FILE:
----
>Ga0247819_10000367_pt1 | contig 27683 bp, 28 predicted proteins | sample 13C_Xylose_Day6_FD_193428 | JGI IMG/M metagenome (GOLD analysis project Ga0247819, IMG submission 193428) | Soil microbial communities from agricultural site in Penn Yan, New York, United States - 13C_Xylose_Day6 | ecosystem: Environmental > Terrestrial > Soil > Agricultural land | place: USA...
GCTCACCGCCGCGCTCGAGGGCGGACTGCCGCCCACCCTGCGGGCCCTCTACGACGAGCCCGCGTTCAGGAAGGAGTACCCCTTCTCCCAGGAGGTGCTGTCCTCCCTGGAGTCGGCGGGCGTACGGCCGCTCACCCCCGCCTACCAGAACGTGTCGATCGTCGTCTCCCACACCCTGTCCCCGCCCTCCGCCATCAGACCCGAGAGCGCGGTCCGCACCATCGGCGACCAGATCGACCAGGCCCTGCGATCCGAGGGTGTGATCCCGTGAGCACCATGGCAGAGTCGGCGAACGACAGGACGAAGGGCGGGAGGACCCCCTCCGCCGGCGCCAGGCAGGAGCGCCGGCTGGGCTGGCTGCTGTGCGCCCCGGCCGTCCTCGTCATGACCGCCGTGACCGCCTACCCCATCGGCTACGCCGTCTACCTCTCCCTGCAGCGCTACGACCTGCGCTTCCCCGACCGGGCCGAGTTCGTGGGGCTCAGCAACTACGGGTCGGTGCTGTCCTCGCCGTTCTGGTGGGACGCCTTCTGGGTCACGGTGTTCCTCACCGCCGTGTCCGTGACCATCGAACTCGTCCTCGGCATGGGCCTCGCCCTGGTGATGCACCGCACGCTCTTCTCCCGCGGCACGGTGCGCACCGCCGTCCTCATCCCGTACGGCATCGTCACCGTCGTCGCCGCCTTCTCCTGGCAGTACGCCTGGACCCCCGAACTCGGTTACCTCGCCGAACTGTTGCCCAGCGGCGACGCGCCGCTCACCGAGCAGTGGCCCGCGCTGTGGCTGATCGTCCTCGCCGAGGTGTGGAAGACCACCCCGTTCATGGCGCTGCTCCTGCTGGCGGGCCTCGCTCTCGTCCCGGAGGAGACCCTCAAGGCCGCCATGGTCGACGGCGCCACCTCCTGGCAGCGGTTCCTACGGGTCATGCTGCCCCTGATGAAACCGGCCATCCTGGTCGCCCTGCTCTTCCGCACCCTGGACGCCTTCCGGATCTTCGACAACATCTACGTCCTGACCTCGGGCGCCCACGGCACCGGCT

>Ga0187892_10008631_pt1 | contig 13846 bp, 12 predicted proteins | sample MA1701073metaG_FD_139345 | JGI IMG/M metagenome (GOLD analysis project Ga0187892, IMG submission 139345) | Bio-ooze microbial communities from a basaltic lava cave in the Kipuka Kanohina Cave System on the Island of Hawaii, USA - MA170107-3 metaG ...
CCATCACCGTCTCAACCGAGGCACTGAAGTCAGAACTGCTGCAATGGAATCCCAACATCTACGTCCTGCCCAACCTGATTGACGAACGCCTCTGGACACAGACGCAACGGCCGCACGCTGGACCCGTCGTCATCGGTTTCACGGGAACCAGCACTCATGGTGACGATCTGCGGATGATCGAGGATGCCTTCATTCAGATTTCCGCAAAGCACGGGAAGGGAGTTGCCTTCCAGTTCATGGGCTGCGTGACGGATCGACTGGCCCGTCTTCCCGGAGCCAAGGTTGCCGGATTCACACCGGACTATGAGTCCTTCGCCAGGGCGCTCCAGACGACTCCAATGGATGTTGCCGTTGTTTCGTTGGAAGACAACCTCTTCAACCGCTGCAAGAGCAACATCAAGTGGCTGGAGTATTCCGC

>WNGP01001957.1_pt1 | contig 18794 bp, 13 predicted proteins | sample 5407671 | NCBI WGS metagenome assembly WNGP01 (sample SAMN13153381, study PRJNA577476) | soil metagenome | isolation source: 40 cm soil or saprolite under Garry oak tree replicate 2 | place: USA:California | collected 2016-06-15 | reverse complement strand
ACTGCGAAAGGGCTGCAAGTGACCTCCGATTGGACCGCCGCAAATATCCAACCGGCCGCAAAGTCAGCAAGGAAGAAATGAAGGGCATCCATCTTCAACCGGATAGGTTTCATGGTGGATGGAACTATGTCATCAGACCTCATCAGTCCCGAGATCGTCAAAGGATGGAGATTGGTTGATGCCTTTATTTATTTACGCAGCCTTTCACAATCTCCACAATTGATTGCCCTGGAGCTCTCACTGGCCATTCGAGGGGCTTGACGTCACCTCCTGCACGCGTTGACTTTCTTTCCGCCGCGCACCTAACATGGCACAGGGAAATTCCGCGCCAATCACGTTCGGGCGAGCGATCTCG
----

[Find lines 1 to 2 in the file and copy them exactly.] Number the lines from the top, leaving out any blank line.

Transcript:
>Ga0247819_10000367_pt1 | contig 27683 bp, 28 predicted proteins | sample 13C_Xylose_Day6_FD_193428 | JGI IMG/M metagenome (GOLD analysis project Ga0247819, IMG submission 193428) | Soil microbial communities from agricultural site in Penn Yan, New York, United States - 13C_Xylose_Day6 | ecosystem: Environmental > Terrestrial > Soil > Agricultural land | place: USA...
GCTCACCGCCGCGCTCGAGGGCGGACTGCCGCCCACCCTGCGGGCCCTCTACGACGAGCCCGCGTTCAGGAAGGAGTACCCCTTCTCCCAGGAGGTGCTGTCCTCCCTGGAGTCGGCGGGCGTACGGCCGCTCACCCCCGCCTACCAGAACGTGTCGATCGTCGTCTCCCACACCCTGTCCCCGCCCTCCGCCATCAGACCCGAGAGCGCGGTCCGCACCATCGGCGACCAGATCGACCAGGCCCTGCGATCCGAGGGTGTGATCCCGTGAGCACCATGGCAGAGTCGGCGAACGACAGGACGAAGGGCGGGAGGACCCCCTCCGCCGGCGCCAGGCAGGAGCGCCGGCTGGGCTGGCTGCTGTGCGCCCCGGCCGTCCTCGTCATGACCGCCGTGACCGCCTACCCCATCGGCTACGCCGTCTACCTCTCCCTGCAGCGCTACGACCTGCGCTTCCCCGACCGGGCCGAGTTCGTGGGGCTCAGCAACTACGGGTCGGTGCTGTCCTCGCCGTTCTGGTGGGACGCCTTCTGGGTCACGGTGTTCCTCACCGCCGTGTCCGTGACCATCGAACTCGTCCTCGGCATGGGCCTCGCCCTGGTGATGCACCGCACGCTCTTCTCCCGCGGCACGGTGCGCACCGCCGTCCTCATCCCGTACGGCATCGTCACCGTCGTCGCCGCCTTCTCCTGGCAGTACGCCTGGACCCCCGAACTCGGTTACCTCGCCGAACTGTTGCCCAGCGGCGACGCGCCGCTCACCGAGCAGTGGCCCGCGCTGTGGCTGATCGTCCTCGCCGAGGTGTGGAAGACCACCCCGTTCATGGCGCTGCTCCTGCTGGCGGGCCTCGCTCTCGTCCCGGAGGAGACCCTCAAGGCCGCCATGGTCGACGGCGCCACCTCCTGGCAGCGGTTCCTACGGGTCATGCTGCCCCTGATGAAACCGGCCATCCTGGTCGCCCTGCTCTTCCGCACCCTGGACGCCTTCCGGATCTTCGACAACATCTACGTCCTGACCTCGGGCGCCCACGGCACCGGCT